Average Tax Rate Impact less Capital Fund Balance = $.01/Year

The current projected cost of the project of $28 million would cost nearly $41 million ($1.63 million x 25 years) with interest at 3% over 25 years, the net additional cost accumulated over 25 years would equal approximately $7 million in total above current levels. Plus the accumulated Capital Fund Balance of $2.814 million represents excess tax revenue that taxpayers have paid in previous years.

While there are many infrastructure demands on the Capital Fund Balance, we ask that Supervisors consider using this dedicated fund prior to increasing the tax rate.

Brent Wilson is the Greene County Field Officer for the Free Enterprise Forum a privately funded public policy organization.  The Free Enterprise Forum Field Officer program is funded by a generous grant from the Charlottesville Area Association of REALTORS® (CAAR) and by readers like you.  To support this important work please donate online at www.freeenterpriseforum.org

Greene Seeks To Address Define Blight

Near the end of the June 27th Greene County Board of Supervisors meeting Alan Yost, Director of Economic Development and Tourism, made a presentation regarding a potential “Blight” ordinance.

Alan Yost

County Administrator, John Barkley, started the discussion with the goal to try to compel businesses to improve and to dress up the Route 29 corridor. There are some properties on Route 29 that are significant problems and give a poor image to people passing through Greene County.

Alan Yost addressed the Board and told them that the top two questions he gets from residents are – is there an Olive Garden coming to Greene and what can be done to address buildings in poor condition? Yost said he has researched many counties in Virginia to see how they identify blighted businesses and what ordinances they use to address them.

What he has found is that blighted property is incapable of being utilized without outside intervention. And some property cannot be improved for various reasons, such as the owner is absentee and has no interest in making the property better. Another third reason is that the property has no market value – this rationale would likely fit the northeast corner in Ruckersville since the parcel is too small to have a business placed on it.

Yost went on to explain that not only is the specific property a problem, but neighboring property is devalued. As traffic goes up and down Route 29 what is seen becomes their perception of Greene County and seeing blighted property gives a poor image of the county. Yost explained that the owners of the northwest corner of Routes 29 and 33 had the “hotel rooms” demolished right after they learned of the possibility of action related to blighted property. clip_image002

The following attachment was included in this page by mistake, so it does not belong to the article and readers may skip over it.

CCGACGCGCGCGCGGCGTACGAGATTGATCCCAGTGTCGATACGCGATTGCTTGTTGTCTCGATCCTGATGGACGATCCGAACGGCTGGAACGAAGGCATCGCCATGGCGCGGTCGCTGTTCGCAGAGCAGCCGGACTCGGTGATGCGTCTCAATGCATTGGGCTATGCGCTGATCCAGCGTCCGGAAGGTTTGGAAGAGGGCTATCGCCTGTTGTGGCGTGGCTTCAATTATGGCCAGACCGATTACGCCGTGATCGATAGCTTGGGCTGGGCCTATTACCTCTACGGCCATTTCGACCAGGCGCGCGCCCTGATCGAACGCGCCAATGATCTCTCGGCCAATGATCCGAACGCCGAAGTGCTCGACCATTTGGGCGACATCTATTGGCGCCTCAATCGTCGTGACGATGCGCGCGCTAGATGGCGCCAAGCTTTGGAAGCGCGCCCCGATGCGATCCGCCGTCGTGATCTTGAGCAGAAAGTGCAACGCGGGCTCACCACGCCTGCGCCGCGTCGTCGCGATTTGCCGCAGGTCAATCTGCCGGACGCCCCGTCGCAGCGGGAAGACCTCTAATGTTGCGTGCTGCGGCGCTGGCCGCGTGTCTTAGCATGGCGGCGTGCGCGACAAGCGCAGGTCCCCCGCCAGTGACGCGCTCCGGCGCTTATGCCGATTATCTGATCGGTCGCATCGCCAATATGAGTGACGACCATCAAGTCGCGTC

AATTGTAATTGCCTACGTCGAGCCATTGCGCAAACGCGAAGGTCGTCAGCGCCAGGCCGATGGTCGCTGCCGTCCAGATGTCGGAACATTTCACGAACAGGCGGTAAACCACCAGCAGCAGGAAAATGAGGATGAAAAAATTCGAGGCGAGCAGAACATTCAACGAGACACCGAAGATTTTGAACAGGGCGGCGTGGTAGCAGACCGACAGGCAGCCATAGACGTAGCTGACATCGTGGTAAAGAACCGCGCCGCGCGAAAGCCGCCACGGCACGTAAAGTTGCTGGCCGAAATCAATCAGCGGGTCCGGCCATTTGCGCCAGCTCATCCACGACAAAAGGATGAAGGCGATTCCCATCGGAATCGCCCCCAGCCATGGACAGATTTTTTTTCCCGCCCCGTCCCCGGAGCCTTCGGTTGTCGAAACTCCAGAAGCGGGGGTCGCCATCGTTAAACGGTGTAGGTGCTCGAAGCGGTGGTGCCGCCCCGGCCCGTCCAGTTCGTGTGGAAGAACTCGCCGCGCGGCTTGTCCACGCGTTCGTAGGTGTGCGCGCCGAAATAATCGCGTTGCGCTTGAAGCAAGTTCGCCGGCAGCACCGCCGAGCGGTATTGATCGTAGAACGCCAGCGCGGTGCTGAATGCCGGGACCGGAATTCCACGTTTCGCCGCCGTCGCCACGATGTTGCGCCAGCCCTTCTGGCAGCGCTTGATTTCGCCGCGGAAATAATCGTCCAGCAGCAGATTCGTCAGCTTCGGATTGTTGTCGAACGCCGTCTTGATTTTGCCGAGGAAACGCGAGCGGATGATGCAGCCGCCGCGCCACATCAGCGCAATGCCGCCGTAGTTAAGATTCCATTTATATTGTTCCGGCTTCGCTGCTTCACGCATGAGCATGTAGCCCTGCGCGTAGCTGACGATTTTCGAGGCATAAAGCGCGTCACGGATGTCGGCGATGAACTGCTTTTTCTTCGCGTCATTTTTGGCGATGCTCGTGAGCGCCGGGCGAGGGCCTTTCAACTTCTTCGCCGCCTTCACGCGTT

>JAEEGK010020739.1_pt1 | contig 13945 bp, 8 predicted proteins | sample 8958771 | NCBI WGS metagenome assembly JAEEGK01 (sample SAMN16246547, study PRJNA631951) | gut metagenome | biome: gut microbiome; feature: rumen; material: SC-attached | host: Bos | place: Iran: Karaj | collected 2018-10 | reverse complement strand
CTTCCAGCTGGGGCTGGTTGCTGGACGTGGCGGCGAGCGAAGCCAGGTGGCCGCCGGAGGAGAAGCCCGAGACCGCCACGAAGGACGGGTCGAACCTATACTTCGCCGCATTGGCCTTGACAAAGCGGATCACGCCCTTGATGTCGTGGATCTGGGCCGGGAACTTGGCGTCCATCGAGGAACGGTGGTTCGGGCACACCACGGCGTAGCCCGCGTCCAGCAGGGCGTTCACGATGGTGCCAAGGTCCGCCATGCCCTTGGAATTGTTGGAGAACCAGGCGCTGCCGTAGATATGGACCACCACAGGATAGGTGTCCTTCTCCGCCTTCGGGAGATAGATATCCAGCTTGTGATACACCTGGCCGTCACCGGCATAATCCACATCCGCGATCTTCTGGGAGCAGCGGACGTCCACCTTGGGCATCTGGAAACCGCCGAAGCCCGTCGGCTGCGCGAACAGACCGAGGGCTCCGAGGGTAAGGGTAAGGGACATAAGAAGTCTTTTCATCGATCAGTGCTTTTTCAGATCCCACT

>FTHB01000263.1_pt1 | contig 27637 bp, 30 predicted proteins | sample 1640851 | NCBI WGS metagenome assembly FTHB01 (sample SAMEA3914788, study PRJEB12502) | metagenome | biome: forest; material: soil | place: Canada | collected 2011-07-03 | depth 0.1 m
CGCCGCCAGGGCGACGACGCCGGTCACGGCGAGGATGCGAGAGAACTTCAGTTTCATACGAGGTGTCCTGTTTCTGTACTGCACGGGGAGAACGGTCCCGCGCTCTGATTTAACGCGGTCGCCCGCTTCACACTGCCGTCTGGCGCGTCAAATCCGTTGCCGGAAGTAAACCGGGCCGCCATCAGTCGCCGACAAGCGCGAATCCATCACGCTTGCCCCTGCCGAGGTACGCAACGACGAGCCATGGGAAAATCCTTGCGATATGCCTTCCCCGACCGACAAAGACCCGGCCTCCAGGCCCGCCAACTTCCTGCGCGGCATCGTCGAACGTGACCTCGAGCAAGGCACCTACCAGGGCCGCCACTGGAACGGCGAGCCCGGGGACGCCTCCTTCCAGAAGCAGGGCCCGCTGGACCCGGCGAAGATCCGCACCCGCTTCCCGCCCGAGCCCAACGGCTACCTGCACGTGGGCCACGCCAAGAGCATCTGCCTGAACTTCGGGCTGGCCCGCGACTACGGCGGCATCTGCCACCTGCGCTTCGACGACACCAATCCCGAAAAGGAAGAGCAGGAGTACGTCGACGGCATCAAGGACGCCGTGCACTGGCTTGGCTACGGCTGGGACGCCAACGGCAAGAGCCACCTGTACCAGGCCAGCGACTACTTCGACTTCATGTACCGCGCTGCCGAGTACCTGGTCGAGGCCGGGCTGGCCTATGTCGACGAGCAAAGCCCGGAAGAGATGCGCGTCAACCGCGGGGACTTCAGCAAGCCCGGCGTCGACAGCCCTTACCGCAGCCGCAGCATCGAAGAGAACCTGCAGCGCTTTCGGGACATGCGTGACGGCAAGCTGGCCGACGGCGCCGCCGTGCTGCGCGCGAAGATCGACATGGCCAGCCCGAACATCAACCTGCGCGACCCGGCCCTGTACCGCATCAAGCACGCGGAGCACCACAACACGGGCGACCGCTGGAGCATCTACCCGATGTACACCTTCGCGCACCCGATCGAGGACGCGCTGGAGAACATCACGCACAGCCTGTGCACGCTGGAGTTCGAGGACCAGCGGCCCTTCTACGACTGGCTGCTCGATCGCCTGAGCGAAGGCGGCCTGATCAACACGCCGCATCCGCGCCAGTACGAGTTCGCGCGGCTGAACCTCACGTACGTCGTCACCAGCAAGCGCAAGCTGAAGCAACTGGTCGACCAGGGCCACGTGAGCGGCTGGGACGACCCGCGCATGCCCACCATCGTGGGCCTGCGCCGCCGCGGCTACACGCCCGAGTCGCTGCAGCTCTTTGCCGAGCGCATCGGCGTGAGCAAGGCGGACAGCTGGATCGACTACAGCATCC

Yost further explained that he researched many counties and found Middlesex County’s treatment of blighted property as a good starting point.  He suggested that the Board set ground rules for the community patterned after Middlesex County’s.

Interestingly, Albemarle County recently dealt with this issue and chose simply to utilize existing state law that allows permits a locality to hold a public hearing and declare the property as blighted.

From the Albemarle staff report:

Virginia Code § 36-49.1:1 enables localities to identify and remedy “spot blight.” Virginia Code § 36-3 defines “blighted property” as:
“[A]ny individual commercial, industrial, or residential structure or improvement that endangers the public’s health , safety, or welfare because the structure or improvement upon the property is dilapidated, deteriorated, or violates minimum health or safety standards, or any structure or improvement previously designated as blighted pursuant to § 36-49.1:1, under the process for determination of ‘spot blight.’”

This enabling authority authorizes a locality’s chief executive (or designee) to determine that a property is blighted, and require the owner to develop an abatement plan within 30 days. If the owner fails to respond within 30 days with an acceptable abatement plan, the chief executive may request that the Board adopt a specific uncodified ordinance declaring the property as blighted.

Once the owner has been provided written notice of the ordinance and the locality’s abatement plan, the locality may carry out the approved plan to repair or acquire and dispose of the property. If the ordinance is adopted by the Board, the locality shall have a lien on the property to recover its costs of repairing or acquiring property under an approved spot blight abatement plan.

Interestingly, this provision of state code was not a part of the discussion in Greene.

Barkley suggested that either a public hearing or a work session be scheduled as the next step. Yost asked that Barkley review the ordinance from Middlesex County and modify it for consideration by Greene County.

Supervisor Bill Martin (Stanardsville) asked that care be given to this issue since it deals with property rights. Supervisor David Cox (Monroe) asked Zoning Administrator Bart Svoboda how Stanardsville handles blighted property and Svoboda indicated that they have their own standards. It was suggested that Svoboda review how Stanardville handles blighted property and come back to the Board for further discussion.

Considering the balance between property rights and community health, safety and welfare, the Board may be challenged to create an ordinance that accomplishes their goals of property improvement without significantly limiting the landowners rights. Considering their limited goals, Greene may be wise to examine the provision in the existing state code for Spot blight.